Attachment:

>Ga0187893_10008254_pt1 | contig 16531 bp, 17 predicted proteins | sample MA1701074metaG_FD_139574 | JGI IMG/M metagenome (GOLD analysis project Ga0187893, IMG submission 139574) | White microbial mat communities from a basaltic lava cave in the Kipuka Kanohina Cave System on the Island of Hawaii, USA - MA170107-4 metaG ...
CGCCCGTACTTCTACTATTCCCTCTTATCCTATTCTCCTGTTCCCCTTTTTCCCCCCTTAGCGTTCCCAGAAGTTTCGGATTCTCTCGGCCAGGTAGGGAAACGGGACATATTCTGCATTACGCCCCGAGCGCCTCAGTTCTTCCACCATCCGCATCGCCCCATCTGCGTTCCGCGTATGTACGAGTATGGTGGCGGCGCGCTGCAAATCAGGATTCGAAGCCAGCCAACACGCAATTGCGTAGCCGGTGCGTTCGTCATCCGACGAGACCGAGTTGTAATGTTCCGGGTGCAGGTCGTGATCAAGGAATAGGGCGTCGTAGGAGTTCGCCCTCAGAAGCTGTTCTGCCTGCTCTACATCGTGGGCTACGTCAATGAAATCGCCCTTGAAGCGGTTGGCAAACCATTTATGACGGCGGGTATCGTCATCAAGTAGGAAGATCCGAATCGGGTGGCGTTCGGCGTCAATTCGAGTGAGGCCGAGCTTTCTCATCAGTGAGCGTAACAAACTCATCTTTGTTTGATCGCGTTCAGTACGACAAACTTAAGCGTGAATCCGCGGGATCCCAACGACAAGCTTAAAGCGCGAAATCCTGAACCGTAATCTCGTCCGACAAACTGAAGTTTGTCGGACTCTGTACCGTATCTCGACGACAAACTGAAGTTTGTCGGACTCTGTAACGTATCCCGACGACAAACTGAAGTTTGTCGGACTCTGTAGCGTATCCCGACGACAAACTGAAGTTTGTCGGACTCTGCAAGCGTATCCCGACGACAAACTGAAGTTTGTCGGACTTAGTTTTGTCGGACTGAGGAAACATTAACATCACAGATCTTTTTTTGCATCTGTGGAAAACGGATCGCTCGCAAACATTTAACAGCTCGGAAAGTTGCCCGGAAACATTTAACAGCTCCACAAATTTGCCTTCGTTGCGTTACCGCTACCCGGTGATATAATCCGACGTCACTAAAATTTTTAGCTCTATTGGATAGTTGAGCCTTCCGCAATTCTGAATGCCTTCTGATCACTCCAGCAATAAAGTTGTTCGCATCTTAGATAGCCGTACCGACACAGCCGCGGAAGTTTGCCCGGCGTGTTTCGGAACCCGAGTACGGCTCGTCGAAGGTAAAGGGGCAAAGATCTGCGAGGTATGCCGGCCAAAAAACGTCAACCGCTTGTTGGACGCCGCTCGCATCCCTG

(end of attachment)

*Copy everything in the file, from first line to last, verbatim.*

>Ga0187893_10008254_pt1 | contig 16531 bp, 17 predicted proteins | sample MA1701074metaG_FD_139574 | JGI IMG/M metagenome (GOLD analysis project Ga0187893, IMG submission 139574) | White microbial mat communities from a basaltic lava cave in the Kipuka Kanohina Cave System on the Island of Hawaii, USA - MA170107-4 metaG ...
CGCCCGTACTTCTACTATTCCCTCTTATCCTATTCTCCTGTTCCCCTTTTTCCCCCCTTAGCGTTCCCAGAAGTTTCGGATTCTCTCGGCCAGGTAGGGAAACGGGACATATTCTGCATTACGCCCCGAGCGCCTCAGTTCTTCCACCATCCGCATCGCCCCATCTGCGTTCCGCGTATGTACGAGTATGGTGGCGGCGCGCTGCAAATCAGGATTCGAAGCCAGCCAACACGCAATTGCGTAGCCGGTGCGTTCGTCATCCGACGAGACCGAGTTGTAATGTTCCGGGTGCAGGTCGTGATCAAGGAATAGGGCGTCGTAGGAGTTCGCCCTCAGAAGCTGTTCTGCCTGCTCTACATCGTGGGCTACGTCAATGAAATCGCCCTTGAAGCGGTTGGCAAACCATTTATGACGGCGGGTATCGTCATCAAGTAGGAAGATCCGAATCGGGTGGCGTTCGGCGTCAATTCGAGTGAGGCCGAGCTTTCTCATCAGTGAGCGTAACAAACTCATCTTTGTTTGATCGCGTTCAGTACGACAAACTTAAGCGTGAATCCGCGGGATCCCAACGACAAGCTTAAAGCGCGAAATCCTGAACCGTAATCTCGTCCGACAAACTGAAGTTTGTCGGACTCTGTACCGTATCTCGACGACAAACTGAAGTTTGTCGGACTCTGTAACGTATCCCGACGACAAACTGAAGTTTGTCGGACTCTGTAGCGTATCCCGACGACAAACTGAAGTTTGTCGGACTCTGCAAGCGTATCCCGACGACAAACTGAAGTTTGTCGGACTTAGTTTTGTCGGACTGAGGAAACATTAACATCACAGATCTTTTTTTGCATCTGTGGAAAACGGATCGCTCGCAAACATTTAACAGCTCGGAAAGTTGCCCGGAAACATTTAACAGCTCCACAAATTTGCCTTCGTTGCGTTACCGCTACCCGGTGATATAATCCGACGTCACTAAAATTTTTAGCTCTATTGGATAGTTGAGCCTTCCGCAATTCTGAATGCCTTCTGATCACTCCAGCAATAAAGTTGTTCGCATCTTAGATAGCCGTACCGACACAGCCGCGGAAGTTTGCCCGGCGTGTTTCGGAACCCGAGTACGGCTCGTCGAAGGTAAAGGGGCAAAGATCTGCGAGGTATGCCGGCCAAAAAACGTCAACCGCTTGTTGGACGCCGCTCGCATCCCTG